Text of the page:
Sir Henry Neville was Shakespeare: The Evidence by John Casson & William D. Rubinstein
Exploring the evidence that Sir Henry Neville was Shakespeare.
In science knowledge develops through experiment and evidence. Starting with questions and doubts, new hypotheses are developed and their predictions are tested against experimental experience. This research approach often generates new evidence that corroborates or refutes previous ideas and so increases the probability that a new hypothesis is correct or indicates it must be modified. In this way is knowledge advanced. In literature and the arts this procedure may be followed (for example in authenticating a newly discovered painting by Rembrandt), but another process is also at work: the accretion of academic opinion. Careful study leads to opinions being formed. These may be based on available evidence and develop authority because of the status of the academic and their institution. Aristotle and Galen developed great authority in previous times though their ideas were later superseded. Opinion can harden into “facts” that become the basis for belief. Belief can then influence practice and a quasi-religious orthodoxy develops. The theory that human health was the result of a balance between four humors is an example: this belief lasted for hundreds of years.
The Shakespeare Authorship is such a case where orthodoxy has developed that has been accepted by generations. Questioning the authorship of William Shakespeare, the actor/theatre sharer from Stratford-upon-Avon, has been labeled by senior figures in the field as “heresy”. Yet doubts about the authorship date back centuries, indeed to the playwright’s life time (Hall and Marston in 16th century satires named the author as “Labeo” and in 1611 John Davies named Will Shake-speare “our English Terence” in his Scourge of Folly. Terence was a Roman actor who passed off other people’s plays as his own). These doubts and questions about the Stratford man’s authorship have led recently to a number of researchers checking all available facts and finding that the case for his authorship is indeed very weak and owes more to opinion, hearsay and myth developed after his death than to any documented evidence during his lifetime.
One reason why the Stratford man has remained in place as the author is the weakness and eccentricity of other proposed candidates who either died too soon or lived too long or for whom the evidence is just not convincing. The Stratfordian establishment has also been an impediment to enquiry into the authorship as their scholars have ridiculed rival claimants and denied there is any problem. However substantial recent research has illuminated the field and shown there are new reasons for doubting the Stratford William Shakespeare’s authorship.
As stated above science proceeds through gathering of evidence, testing and modifying hypotheses until eventually the truth emerges. In the case of the Shakespeare Authorship the latest evidence points to Sir Henry Neville (1562-1615). Ten years of research and nine books have now established a strong case backed by more documentary evidence than is available for any other candidate, including notebooks, letters, annotated library books relevant to the Shakespeare plays and the facts of Neville’s life and experience which exactly match what we would expect for the writer of these works. Neville knew the key people, used rare vocabulary employed by Shakespeare, had a documented interest in theatre, hid his authorship of documents put before parliament and was described as “discreet”. However Neville left tell tale traces of his authorship. Neville’s authorship is a testable hypothesis: new evidence continues to emerge. He was in the right places at the right times. He visited France, Italy and Scotland. He was a member of the Mermaid Club, a friend of Southampton, the Sidneys, Jonson, Fletcher and Beaumont. Above all it is his annotated library books which provide startling new evidence of his authorship as he made notes on Julius Caesar, Anthony and Cleopatra, Brutus, Claudius and the rapist Tarquin. He left notes in books relevant to The Comedy of Errors, Love’s Labour’s Lost, Titus Andronicus, Much Ado About Nothing, Henry V, Hamlet, Macbeth, Coriolanus, and Cymbeline. Other notebooks and manuscripts contain marginal notes on every reign covered by the history plays and include rare vocabulary and even spellings that the Bard used. An avalanche of documentary evidence is now available in support of Henry Neville as the answer to the Shakespeare Authorship Question. Neville’s life matches the evolutionary trajectory of Shakespeare’s works written between about 1590 and 1613, and always explains why he wrote a particular play at that time, especially why there was a great break in the writing around 1601, after which he wrote the great Tragedies, starting with Hamlet.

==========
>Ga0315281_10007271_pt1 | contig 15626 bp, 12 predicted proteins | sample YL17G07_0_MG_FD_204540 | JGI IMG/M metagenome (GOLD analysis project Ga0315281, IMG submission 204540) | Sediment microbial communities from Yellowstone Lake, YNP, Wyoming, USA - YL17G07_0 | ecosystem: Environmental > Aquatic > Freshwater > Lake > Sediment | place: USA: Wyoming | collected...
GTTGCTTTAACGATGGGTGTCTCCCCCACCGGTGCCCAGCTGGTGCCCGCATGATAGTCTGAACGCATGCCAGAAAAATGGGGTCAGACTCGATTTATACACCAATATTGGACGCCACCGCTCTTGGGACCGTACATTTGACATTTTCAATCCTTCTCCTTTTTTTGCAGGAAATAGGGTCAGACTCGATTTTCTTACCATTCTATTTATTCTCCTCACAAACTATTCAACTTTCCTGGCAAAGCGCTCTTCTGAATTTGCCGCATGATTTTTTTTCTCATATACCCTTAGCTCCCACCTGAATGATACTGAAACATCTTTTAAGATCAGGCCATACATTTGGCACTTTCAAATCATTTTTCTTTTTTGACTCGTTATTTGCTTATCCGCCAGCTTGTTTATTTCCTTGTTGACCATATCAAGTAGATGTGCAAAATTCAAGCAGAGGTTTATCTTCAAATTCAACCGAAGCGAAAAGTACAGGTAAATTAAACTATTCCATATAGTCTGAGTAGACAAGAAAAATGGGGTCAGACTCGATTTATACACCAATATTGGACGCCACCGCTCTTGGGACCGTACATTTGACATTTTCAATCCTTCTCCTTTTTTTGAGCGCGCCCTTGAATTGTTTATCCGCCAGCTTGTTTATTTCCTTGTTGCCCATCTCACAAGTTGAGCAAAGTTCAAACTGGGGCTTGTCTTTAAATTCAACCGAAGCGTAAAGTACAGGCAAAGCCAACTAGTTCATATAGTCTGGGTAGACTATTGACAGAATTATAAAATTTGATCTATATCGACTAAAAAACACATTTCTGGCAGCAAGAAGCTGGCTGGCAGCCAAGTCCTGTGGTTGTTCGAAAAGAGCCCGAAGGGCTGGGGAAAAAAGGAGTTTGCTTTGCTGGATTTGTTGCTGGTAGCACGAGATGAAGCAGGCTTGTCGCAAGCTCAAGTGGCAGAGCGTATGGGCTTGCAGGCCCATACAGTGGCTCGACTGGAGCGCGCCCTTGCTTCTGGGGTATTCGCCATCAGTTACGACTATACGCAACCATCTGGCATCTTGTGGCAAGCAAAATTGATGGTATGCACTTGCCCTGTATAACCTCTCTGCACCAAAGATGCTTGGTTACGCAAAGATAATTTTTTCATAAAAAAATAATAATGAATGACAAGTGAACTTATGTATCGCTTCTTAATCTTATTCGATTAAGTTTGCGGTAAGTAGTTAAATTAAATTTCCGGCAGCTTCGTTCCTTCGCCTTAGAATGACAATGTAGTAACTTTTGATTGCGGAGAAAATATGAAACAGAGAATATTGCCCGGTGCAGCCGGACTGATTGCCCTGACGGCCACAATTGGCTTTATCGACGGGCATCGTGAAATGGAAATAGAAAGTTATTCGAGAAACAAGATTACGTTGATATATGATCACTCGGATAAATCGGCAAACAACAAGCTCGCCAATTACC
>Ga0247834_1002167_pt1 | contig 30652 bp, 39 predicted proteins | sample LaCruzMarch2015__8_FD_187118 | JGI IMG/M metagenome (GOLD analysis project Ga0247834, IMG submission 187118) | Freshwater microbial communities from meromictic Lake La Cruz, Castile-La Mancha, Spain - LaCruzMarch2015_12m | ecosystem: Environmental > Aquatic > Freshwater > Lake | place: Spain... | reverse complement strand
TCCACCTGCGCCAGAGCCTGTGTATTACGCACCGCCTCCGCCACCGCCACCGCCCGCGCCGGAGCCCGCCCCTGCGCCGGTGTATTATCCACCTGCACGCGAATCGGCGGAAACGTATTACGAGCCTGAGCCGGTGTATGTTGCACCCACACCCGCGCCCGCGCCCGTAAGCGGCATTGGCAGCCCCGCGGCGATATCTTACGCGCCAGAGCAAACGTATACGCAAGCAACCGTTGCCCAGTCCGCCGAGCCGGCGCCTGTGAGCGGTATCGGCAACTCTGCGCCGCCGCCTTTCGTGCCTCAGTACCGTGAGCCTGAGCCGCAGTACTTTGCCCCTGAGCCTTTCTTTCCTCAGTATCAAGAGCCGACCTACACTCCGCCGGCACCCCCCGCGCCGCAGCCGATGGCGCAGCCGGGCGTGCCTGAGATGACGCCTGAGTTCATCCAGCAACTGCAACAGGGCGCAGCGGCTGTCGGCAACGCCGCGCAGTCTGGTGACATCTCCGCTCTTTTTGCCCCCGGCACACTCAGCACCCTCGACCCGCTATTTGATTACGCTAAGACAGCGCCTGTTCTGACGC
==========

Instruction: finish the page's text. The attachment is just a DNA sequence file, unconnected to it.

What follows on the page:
More discoveries are to come as three more books are in preparation. Sir Henry Neville was Shakespeare: The Evidence is a comprehensive summation of the evidence so far.
Sir Henry Neville Was Shakespeare: The Evidence by John Casson and William D. Rubinstein is available for purchase now.